Imperfect Women by Araminta Hall, read by Helen Keeley (mystery/thriller) – I somehow missed that Araminta Hall had a new book coming this year! I am a huge fan of Our Kind of Cruelty, her polarizing thriller from a couple of years ago that I 100% hurled at the wall upon completion. In this latest book, rich and pretty Nancy Hennessy is murdered. She leaves behind her two best friends, a loving husband and a daughter… and a secret lover whose identity she takes to the grave. As the investigation into her death falls apart and her friends try to cope with their grief, they learn how little they knew about their friend…and each other…and themselves.
Narrator Note: This will be my first Helen Keeley performance, but I really enjoy everything I’ve heard in samples. She’s got quite a prolific catalog of titles that I believe were originally pubbed in the UK. If you like crisp English accents, you’ll probably enjoy her style.
I’m in the middle of Amanda Leduc’s Disfigured: On Fairy Tales, Disability, and Making Space. Its just over 8 hours, but I’m taking a little longer with it to go back and re-listen to certain sections. It’s not exactly breaking news that the fairy tales popularized by Disney and other segments of Western culture have major ableist tones, but reading this book has really magnified my privilege as an able-bodied person. So much of what I’m learning seems sort of obvious, but the truth is that my privilege has kept me from thinking critically about the message and implications of ableist messaging in these stories.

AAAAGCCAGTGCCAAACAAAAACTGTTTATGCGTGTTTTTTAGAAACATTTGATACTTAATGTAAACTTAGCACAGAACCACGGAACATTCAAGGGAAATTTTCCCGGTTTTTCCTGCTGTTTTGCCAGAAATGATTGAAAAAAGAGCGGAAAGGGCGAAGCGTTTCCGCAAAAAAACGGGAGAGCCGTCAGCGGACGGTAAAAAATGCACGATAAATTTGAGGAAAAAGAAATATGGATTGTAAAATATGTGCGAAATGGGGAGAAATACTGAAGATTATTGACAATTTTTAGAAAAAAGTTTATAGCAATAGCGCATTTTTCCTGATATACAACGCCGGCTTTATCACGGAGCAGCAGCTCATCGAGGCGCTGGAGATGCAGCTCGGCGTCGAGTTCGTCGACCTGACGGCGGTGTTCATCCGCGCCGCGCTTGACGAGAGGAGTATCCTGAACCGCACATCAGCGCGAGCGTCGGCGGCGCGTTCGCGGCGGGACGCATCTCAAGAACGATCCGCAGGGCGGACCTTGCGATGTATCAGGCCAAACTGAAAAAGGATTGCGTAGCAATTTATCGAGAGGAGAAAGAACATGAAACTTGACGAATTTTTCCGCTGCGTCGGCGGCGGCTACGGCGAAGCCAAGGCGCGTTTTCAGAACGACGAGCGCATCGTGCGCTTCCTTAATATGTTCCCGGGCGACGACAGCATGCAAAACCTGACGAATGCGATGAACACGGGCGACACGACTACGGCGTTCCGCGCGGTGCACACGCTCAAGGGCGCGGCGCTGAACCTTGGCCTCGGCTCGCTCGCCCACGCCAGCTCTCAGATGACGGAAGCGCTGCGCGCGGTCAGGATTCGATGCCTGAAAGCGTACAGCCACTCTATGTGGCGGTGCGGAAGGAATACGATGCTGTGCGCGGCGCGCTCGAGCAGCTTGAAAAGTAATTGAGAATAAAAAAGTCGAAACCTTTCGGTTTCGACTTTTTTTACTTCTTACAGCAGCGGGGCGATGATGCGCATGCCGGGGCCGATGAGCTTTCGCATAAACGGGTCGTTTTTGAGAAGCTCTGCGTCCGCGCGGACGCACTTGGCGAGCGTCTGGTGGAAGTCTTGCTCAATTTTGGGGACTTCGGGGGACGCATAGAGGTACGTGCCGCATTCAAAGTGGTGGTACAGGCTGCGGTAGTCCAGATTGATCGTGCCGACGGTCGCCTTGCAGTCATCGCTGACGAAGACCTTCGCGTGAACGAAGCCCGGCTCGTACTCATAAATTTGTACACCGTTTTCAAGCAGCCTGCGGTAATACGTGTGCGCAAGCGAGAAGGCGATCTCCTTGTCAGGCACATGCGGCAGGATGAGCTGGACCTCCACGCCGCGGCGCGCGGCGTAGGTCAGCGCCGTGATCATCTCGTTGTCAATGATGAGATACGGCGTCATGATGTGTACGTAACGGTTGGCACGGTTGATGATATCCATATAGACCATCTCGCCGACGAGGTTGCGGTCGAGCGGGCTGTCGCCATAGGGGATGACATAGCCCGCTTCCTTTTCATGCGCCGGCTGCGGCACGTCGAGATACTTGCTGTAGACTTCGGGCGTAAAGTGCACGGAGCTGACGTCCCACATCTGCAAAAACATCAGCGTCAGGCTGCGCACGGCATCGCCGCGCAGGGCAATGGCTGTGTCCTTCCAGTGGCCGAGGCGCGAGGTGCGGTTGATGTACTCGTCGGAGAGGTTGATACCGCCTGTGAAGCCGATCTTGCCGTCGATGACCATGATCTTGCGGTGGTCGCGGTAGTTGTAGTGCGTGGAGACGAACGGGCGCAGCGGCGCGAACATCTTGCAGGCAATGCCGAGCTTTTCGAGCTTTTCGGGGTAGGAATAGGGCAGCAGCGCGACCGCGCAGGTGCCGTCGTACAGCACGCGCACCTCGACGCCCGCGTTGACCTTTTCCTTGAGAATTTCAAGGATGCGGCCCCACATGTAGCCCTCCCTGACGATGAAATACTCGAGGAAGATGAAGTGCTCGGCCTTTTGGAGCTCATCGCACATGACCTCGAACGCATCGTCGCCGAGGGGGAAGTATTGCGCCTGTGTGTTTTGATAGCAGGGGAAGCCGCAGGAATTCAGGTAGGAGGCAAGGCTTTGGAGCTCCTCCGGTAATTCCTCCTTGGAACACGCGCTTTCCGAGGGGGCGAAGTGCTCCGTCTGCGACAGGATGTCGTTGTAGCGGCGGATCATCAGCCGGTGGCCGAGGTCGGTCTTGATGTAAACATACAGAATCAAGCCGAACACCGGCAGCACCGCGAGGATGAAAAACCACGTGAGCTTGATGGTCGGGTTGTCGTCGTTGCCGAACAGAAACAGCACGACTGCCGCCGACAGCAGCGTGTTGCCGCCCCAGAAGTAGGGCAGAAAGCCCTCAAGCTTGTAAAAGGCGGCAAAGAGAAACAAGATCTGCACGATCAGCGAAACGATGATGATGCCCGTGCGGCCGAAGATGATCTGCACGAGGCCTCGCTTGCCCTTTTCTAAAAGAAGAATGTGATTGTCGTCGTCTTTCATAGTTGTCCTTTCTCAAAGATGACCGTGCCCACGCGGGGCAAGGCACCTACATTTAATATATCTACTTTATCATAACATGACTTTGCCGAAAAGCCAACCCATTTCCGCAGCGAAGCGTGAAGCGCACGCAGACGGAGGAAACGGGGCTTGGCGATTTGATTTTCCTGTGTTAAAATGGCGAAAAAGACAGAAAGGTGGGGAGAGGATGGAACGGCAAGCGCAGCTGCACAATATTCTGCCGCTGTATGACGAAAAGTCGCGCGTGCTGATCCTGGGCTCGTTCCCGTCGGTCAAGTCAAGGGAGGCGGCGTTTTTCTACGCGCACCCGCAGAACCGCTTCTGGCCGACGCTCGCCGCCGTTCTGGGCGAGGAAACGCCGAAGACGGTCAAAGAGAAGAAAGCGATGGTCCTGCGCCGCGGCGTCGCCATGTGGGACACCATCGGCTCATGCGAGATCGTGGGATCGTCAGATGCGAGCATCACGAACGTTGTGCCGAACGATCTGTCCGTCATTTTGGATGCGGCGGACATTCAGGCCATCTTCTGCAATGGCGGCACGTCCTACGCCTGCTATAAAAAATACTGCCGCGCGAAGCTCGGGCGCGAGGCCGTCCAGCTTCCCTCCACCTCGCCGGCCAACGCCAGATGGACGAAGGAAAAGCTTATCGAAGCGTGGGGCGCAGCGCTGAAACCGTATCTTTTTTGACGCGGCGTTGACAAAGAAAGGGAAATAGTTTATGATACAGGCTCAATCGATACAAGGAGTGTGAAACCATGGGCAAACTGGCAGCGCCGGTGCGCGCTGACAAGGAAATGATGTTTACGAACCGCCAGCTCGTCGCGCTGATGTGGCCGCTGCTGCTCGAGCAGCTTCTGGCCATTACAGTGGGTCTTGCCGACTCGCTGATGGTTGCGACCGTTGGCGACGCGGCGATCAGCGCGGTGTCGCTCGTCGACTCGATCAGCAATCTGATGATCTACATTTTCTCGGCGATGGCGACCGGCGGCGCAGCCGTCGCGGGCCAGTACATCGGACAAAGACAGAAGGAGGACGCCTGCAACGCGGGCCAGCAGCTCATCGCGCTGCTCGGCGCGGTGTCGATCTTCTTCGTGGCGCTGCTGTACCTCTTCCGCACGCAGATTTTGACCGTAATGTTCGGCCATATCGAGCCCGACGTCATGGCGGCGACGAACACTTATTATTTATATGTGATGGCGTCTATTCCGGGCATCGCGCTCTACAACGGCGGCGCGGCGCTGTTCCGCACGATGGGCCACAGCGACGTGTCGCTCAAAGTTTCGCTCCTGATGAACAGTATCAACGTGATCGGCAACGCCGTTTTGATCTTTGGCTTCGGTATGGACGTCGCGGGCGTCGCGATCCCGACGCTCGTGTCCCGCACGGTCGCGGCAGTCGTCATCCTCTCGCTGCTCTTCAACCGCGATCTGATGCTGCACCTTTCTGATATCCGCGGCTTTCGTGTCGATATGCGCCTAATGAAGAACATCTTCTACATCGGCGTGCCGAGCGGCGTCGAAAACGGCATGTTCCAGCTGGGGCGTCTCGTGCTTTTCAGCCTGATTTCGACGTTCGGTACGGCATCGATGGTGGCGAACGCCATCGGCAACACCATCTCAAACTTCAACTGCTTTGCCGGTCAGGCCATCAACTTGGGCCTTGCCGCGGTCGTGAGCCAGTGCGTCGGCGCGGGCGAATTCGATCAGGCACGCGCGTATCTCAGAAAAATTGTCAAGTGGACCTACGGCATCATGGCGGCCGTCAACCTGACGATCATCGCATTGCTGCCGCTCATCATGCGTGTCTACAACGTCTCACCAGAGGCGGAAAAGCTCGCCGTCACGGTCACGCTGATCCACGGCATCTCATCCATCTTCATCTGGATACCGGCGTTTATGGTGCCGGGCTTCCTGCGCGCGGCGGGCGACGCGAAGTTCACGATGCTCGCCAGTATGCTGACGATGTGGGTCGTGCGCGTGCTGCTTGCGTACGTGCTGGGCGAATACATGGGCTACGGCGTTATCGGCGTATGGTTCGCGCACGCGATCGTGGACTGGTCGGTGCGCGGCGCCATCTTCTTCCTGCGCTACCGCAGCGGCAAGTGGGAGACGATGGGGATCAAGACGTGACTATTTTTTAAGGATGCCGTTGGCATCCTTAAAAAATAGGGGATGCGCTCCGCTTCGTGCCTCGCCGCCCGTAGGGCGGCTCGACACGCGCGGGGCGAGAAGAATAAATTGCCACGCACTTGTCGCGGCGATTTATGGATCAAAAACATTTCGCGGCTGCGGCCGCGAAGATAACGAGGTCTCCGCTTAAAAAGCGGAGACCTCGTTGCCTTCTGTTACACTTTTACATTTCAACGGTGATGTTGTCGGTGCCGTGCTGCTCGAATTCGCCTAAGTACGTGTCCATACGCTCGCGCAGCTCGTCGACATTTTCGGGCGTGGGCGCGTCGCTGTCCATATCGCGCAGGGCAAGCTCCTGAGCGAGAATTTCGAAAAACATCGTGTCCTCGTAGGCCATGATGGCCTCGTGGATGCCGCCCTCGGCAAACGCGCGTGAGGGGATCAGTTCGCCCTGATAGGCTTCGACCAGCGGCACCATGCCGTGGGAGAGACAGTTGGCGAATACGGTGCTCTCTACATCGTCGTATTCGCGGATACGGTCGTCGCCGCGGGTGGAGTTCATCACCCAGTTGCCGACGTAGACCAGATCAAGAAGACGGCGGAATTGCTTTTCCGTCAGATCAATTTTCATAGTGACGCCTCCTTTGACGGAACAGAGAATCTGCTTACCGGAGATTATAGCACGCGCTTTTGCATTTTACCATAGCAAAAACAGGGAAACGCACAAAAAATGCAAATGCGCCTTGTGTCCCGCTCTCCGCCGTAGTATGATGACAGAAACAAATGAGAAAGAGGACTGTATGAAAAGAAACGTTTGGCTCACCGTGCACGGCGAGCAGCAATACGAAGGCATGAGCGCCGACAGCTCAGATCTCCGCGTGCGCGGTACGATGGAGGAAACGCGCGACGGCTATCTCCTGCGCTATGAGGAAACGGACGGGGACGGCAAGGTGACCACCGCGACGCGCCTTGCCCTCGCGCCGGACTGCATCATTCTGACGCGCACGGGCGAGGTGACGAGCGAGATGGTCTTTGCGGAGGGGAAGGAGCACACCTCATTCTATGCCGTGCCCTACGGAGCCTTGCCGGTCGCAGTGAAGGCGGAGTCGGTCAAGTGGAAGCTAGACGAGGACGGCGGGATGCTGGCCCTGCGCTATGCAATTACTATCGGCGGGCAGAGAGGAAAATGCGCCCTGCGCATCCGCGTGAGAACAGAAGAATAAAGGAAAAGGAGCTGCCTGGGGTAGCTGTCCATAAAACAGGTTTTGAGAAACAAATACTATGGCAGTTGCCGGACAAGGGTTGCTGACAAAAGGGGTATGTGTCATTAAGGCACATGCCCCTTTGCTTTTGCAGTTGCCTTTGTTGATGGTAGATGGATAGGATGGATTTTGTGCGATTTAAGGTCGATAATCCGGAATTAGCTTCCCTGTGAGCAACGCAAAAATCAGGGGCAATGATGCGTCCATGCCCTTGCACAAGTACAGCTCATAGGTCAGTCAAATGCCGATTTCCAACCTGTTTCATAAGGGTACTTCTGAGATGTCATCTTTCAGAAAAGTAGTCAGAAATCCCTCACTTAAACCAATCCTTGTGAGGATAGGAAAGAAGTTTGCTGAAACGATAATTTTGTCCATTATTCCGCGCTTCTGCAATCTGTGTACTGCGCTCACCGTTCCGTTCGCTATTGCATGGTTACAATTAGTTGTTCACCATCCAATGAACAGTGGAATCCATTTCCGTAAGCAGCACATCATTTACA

Think about it: the baddies are almost always disfigured in some way, or disability is doled out as a punishment. The princesses and princes who find love aren’t ever disabled, or if they are, it’s after their hideous disfigurement has been miraculously healed. As an adult, I’ve spent a lot of time talking about representation and how I never saw myself in the fairy tales I loved so much. This book is a reminder that disabled people have been left out of the equation even more egregiously, or worse: they’ve often been made the bad guy.
I’m not done with this one yet, but I feel pretty confident recommending it. Amanda Leduc is disabled so the book is own voices, and she appears to have taken great care to use language and context that is sensitive to both the disabled community at large and her sources’ individual preferences. The narration by Amanda Barker is so natural and conversational in tone that I forgot it wasn’t the author herself doing the narrating!
From the Internets
at The Guardian: Now You’re Talking! The Best Audiobooks, Chosen by Writers
This roundup of new romance audiobooks from Audiofile reminds me that I really need to pick up some Nalini Singh.
The latest from Listen Together, Libro.fm’s audiobook club
Over at the Riot
It’s Women in Translation Month! Here are some excellent audiobooks that fit the bill.
Thanks for hanging with me today! Shoot me an email at firstname.lastname@example.org with with all things audiobook or find me on Twitter and the gram @buenosdiazsd. Sign up for the In The Club newsletter and catch me once a month on the All the Books podcast.
Stay bad & bookish, my friends.